The Yiddish Scientific Institute — “YIVO” — after its founding in Vilna, issued a request among its friends here to create an L.A. branch. But apart from a few weeks a year, during the time of the annual appeal for the institute, it did not function more broadly.
In 1937, “YKUF” [the Communist-led Yidisher kultur farband, Yiddish Culture Alliance] was founded in Paris, with Ben Adir as secretary. Organizations and important cultural leaders from the whole world of Yiddish culture joined this association. It looked as if a renaissance in Yiddish cultural life had begun. The time was not, however, favorable. The Second World War was in preparation. At that time, one could already smell the gunpowder in the air. The political divisiveness in Jewish life defeated every attempt at greater communal cultural activity.
The membership of the local branch of “YKUF” consisted exclusively of the elements who were associated with the culture society and other culture groups that were active in general cultural matters locally. The “leftists,” of course, had their representation. Their party members and adherents would appear only at larger events. So it was, until the [1939 Hitler-Stalin] “Pact,” when the “YKUF” was necessarily taken over by the avowed leftists.
The “Tsiko” [Tsentral idisher kultur organizatsye] was organized after the founding of “YKUF.” The Central Yiddish Culture Organization [Tsiko/CYCO], founded on American soil, was composed of those elements who did not want to join with the leftists. The YKUF, which was organized in Paris and which attracted much interest in the Yiddish world, threatened to swallow up the nonpartisan culture circles and even large sections of the right-leaning groups. As a result, the initiative for the Tsiko here, as across the country in general, was taken by the right-leaning party elements. When the YKUF was drained of its nonpartisan elements after the “Pact,” and the influence of the organization was weakened, the Tsiko also became superfluous for its initiators and has now disappeared almost without a trace.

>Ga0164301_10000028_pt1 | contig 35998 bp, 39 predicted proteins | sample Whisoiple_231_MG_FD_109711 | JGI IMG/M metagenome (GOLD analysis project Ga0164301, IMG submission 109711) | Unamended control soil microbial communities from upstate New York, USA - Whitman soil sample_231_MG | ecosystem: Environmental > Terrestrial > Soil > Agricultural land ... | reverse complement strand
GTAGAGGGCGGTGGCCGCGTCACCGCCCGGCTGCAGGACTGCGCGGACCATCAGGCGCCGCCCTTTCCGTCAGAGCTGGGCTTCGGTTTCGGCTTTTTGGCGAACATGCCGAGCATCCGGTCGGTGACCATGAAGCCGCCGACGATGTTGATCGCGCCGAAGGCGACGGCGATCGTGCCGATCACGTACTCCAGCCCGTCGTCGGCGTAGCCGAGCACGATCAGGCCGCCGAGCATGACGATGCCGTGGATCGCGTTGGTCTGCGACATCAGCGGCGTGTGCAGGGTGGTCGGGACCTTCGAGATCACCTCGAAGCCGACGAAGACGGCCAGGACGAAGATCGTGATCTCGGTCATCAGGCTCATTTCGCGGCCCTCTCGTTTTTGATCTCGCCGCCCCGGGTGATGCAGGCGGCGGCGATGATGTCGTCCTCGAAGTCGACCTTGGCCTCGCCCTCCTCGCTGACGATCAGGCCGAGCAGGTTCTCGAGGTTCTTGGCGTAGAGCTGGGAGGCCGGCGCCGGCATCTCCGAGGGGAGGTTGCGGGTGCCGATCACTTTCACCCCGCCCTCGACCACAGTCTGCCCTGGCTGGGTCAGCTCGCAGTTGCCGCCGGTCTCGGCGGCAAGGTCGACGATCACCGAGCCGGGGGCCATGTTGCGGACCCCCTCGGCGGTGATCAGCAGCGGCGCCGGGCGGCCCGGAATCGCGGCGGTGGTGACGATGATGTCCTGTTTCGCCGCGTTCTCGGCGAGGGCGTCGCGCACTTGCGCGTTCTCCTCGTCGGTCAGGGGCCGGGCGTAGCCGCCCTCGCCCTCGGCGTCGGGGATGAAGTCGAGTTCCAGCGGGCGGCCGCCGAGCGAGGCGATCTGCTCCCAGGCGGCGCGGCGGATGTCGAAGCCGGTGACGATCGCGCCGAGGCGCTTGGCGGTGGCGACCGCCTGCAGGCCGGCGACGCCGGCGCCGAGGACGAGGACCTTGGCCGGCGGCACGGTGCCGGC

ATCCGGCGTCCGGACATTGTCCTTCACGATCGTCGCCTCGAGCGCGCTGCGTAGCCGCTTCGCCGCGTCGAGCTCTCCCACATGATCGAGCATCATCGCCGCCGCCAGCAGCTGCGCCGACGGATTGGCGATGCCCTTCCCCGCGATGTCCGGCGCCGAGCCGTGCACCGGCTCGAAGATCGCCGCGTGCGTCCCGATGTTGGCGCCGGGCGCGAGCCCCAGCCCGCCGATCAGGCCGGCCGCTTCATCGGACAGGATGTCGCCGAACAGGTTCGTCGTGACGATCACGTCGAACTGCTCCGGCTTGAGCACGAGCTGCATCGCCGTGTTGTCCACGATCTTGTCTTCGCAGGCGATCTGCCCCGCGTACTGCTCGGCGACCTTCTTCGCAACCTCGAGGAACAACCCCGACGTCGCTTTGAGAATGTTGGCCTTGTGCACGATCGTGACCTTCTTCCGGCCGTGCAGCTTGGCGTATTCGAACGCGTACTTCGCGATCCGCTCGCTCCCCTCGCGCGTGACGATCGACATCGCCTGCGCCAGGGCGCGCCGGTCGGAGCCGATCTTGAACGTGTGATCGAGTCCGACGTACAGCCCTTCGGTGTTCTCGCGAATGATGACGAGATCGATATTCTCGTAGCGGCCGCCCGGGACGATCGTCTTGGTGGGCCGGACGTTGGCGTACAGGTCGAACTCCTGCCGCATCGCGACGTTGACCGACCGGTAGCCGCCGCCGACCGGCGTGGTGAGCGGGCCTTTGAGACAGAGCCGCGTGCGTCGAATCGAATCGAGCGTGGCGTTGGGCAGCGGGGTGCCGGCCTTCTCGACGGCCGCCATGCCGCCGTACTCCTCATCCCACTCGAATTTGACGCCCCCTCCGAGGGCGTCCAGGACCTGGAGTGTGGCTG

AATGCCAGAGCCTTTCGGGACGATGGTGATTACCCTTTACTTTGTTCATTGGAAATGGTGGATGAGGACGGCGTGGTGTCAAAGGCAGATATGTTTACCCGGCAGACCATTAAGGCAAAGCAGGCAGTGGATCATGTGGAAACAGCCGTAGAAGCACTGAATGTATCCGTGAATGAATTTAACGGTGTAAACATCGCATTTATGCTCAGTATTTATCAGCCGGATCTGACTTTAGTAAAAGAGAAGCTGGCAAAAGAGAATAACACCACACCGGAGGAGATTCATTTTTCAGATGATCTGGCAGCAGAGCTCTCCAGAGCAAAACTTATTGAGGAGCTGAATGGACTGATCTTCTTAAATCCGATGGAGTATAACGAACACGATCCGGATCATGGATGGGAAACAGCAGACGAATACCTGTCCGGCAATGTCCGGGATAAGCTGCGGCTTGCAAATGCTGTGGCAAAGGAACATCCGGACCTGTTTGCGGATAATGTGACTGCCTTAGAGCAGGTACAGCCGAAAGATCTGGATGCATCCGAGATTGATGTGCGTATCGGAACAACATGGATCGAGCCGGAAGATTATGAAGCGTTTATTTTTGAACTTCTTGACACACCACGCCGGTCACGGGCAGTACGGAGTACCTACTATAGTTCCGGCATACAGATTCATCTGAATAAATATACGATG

However, the majority of the Yiddish cultural activity here in the city, as in other cities in our country, remains in large measure dependent on the various political groupings in Jewish life, such as those for care of the unwell and for illness benefits, our Yiddish culture and art also serves the interest of the well-organized parties and circles. This shows clearly that our fields of culture and art are, after all, useful, marketable, articles.
So why should it be only a “by-product” — an accidental activity?
An exception is the case of our L.A. Yiddish Culture Club. It is not dependent on any given political party or order and devotes itself principally to Yiddish cultural activity.
Therefore, I want to express here my warmest wish that, in its new building, the L.A. Yiddish Culture Club will occupy itself with a more multifaceted and well planned cultural work and truly raise itself to the level destined for it and at which it ought to be.